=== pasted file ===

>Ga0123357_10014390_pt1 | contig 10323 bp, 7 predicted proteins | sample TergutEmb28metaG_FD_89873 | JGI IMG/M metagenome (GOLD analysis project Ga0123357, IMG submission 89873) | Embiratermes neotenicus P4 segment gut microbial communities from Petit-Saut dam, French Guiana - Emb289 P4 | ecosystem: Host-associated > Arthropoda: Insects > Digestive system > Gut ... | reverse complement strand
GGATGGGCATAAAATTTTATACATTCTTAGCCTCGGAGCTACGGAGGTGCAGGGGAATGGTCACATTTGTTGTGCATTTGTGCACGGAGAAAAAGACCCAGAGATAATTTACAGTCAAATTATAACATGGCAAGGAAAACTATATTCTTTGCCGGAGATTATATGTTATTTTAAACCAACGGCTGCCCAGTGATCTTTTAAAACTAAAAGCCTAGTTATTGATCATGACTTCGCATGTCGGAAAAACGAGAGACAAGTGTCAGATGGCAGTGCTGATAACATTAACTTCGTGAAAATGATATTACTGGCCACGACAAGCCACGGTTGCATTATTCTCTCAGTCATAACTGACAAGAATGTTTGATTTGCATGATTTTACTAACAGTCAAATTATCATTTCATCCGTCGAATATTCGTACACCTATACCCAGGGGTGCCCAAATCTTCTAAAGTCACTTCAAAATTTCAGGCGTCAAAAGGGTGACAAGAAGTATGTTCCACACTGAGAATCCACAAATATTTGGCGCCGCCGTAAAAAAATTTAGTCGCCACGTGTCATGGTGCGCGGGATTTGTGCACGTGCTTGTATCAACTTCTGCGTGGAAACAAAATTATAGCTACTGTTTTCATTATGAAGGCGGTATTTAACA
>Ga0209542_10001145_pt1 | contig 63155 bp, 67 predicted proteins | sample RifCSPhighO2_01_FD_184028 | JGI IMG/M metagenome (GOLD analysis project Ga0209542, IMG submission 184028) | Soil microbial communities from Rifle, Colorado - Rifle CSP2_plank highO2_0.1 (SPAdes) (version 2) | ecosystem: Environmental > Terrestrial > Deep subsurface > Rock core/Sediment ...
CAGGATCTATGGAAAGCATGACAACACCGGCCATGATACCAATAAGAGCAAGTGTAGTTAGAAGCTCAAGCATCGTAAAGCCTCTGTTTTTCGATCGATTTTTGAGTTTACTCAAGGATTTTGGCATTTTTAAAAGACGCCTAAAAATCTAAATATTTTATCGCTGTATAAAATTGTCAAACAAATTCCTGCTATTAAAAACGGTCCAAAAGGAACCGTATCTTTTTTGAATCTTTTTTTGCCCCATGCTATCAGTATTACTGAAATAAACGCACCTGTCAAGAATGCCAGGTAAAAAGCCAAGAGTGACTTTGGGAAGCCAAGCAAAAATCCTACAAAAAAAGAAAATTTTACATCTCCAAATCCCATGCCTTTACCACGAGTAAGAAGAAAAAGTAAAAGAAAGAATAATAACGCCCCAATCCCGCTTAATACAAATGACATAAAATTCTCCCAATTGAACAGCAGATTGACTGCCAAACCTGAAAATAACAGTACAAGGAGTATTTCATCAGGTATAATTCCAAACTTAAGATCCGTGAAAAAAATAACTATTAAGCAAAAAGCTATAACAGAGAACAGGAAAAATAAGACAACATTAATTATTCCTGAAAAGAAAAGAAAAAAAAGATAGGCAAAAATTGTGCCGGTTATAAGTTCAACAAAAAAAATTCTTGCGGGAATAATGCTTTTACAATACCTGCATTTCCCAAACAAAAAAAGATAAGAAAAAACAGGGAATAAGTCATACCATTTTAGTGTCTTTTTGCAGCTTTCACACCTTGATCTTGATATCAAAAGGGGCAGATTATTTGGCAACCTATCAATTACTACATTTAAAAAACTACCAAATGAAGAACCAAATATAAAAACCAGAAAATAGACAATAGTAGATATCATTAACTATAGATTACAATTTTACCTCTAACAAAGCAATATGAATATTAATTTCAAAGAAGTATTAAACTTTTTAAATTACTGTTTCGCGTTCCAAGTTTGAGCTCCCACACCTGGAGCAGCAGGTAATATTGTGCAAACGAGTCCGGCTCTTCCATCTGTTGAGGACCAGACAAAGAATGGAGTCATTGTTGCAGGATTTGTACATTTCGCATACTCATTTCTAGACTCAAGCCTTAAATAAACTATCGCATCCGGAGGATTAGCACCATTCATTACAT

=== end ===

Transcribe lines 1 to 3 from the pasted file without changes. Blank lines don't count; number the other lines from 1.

>Ga0123357_10014390_pt1 | contig 10323 bp, 7 predicted proteins | sample TergutEmb28metaG_FD_89873 | JGI IMG/M metagenome (GOLD analysis project Ga0123357, IMG submission 89873) | Embiratermes neotenicus P4 segment gut microbial communities from Petit-Saut dam, French Guiana - Emb289 P4 | ecosystem: Host-associated > Arthropoda: Insects > Digestive system > Gut ... | reverse complement strand
GGATGGGCATAAAATTTTATACATTCTTAGCCTCGGAGCTACGGAGGTGCAGGGGAATGGTCACATTTGTTGTGCATTTGTGCACGGAGAAAAAGACCCAGAGATAATTTACAGTCAAATTATAACATGGCAAGGAAAACTATATTCTTTGCCGGAGATTATATGTTATTTTAAACCAACGGCTGCCCAGTGATCTTTTAAAACTAAAAGCCTAGTTATTGATCATGACTTCGCATGTCGGAAAAACGAGAGACAAGTGTCAGATGGCAGTGCTGATAACATTAACTTCGTGAAAATGATATTACTGGCCACGACAAGCCACGGTTGCATTATTCTCTCAGTCATAACTGACAAGAATGTTTGATTTGCATGATTTTACTAACAGTCAAATTATCATTTCATCCGTCGAATATTCGTACACCTATACCCAGGGGTGCCCAAATCTTCTAAAGTCACTTCAAAATTTCAGGCGTCAAAAGGGTGACAAGAAGTATGTTCCACACTGAGAATCCACAAATATTTGGCGCCGCCGTAAAAAAATTTAGTCGCCACGTGTCATGGTGCGCGGGATTTGTGCACGTGCTTGTATCAACTTCTGCGTGGAAACAAAATTATAGCTACTGTTTTCATTATGAAGGCGGTATTTAACA
>Ga0209542_10001145_pt1 | contig 63155 bp, 67 predicted proteins | sample RifCSPhighO2_01_FD_184028 | JGI IMG/M metagenome (GOLD analysis project Ga0209542, IMG submission 184028) | Soil microbial communities from Rifle, Colorado - Rifle CSP2_plank highO2_0.1 (SPAdes) (version 2) | ecosystem: Environmental > Terrestrial > Deep subsurface > Rock core/Sediment ...